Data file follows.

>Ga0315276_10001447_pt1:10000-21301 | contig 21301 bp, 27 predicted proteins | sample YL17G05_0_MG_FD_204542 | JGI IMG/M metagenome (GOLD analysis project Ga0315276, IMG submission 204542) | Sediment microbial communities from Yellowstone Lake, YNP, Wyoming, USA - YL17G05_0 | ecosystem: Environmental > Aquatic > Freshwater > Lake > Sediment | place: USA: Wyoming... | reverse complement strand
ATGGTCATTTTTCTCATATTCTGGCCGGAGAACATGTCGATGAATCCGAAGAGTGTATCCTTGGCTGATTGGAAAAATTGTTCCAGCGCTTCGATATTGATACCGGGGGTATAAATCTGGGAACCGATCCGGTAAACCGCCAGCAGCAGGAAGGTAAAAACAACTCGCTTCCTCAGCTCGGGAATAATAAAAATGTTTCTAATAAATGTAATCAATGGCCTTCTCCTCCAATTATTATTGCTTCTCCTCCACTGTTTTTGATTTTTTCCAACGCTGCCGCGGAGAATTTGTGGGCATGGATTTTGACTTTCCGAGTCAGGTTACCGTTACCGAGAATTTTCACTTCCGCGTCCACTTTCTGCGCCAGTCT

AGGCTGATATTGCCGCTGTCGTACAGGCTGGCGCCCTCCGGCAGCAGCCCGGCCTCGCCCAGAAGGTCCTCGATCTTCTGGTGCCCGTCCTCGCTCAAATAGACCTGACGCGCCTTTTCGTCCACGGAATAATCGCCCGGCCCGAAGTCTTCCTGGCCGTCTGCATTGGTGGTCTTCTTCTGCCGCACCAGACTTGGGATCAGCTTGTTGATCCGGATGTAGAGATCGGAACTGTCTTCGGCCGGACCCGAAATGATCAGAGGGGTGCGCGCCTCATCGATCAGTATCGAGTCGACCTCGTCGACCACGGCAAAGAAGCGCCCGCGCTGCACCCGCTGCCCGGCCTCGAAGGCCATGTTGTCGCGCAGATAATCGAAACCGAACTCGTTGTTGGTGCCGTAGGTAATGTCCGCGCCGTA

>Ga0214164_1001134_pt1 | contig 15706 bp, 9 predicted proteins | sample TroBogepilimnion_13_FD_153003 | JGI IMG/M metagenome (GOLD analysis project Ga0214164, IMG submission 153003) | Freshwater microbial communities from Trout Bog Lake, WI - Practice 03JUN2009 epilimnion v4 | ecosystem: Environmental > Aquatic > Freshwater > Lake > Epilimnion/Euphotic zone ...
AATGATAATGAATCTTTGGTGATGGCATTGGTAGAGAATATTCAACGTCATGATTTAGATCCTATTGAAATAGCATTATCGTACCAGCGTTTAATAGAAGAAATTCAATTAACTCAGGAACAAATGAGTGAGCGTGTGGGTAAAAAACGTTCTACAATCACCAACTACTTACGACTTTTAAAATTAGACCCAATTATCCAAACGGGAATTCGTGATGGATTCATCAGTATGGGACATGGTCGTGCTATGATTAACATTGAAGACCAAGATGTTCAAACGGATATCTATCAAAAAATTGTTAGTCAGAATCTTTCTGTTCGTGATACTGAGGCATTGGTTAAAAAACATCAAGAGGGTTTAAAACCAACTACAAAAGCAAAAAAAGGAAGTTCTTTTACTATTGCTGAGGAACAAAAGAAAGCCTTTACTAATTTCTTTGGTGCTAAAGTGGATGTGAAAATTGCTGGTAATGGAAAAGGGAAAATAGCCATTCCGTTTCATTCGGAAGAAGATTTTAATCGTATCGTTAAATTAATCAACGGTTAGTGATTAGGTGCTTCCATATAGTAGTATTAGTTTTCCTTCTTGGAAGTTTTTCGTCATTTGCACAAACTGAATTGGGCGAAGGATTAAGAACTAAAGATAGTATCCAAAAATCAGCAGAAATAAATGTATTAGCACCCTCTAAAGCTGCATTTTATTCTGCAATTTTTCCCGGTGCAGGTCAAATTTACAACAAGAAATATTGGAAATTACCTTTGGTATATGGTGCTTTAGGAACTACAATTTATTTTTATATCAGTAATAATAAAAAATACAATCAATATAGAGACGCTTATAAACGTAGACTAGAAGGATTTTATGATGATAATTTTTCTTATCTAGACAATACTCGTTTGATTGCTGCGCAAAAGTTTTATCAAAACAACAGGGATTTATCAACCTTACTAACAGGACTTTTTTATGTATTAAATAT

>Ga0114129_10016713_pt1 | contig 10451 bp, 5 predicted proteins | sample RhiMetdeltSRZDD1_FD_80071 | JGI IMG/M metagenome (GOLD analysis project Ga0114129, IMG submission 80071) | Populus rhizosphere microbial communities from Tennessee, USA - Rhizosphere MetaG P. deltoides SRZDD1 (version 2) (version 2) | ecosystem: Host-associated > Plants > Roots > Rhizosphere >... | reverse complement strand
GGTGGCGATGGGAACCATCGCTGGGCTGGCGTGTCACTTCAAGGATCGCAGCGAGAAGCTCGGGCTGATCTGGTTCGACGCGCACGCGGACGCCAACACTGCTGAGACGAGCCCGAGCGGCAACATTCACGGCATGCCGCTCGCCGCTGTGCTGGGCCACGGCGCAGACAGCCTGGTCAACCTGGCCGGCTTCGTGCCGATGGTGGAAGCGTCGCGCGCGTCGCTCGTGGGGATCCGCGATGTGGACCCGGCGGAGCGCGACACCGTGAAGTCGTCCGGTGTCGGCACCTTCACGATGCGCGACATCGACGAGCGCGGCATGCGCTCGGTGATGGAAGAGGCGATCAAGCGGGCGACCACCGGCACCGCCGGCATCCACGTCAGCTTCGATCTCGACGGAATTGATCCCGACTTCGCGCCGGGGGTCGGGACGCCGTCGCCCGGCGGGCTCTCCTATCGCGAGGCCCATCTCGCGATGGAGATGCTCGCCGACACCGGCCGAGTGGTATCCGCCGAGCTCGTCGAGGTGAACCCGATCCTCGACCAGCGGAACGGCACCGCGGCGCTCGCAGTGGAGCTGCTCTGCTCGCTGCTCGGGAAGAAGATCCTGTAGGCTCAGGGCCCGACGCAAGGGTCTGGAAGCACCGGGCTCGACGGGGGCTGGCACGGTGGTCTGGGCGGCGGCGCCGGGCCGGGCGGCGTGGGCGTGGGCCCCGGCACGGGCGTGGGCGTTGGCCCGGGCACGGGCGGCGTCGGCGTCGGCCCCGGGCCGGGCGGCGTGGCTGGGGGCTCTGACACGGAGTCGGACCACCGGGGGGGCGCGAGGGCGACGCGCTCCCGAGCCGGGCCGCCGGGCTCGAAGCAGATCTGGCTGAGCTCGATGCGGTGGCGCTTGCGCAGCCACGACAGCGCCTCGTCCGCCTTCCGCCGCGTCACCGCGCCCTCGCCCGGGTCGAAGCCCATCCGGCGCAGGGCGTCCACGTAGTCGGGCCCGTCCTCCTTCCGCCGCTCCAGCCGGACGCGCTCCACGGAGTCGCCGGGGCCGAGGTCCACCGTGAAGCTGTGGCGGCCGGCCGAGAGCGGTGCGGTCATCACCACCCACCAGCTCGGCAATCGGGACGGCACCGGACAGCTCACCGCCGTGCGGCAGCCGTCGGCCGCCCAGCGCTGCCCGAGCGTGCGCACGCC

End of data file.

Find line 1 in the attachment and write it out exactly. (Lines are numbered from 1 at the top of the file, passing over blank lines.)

>Ga0315276_10001447_pt1:10000-21301 | contig 21301 bp, 27 predicted proteins | sample YL17G05_0_MG_FD_204542 | JGI IMG/M metagenome (GOLD analysis project Ga0315276, IMG submission 204542) | Sediment microbial communities from Yellowstone Lake, YNP, Wyoming, USA - YL17G05_0 | ecosystem: Environmental > Aquatic > Freshwater > Lake > Sediment | place: USA: Wyoming... | reverse complement strand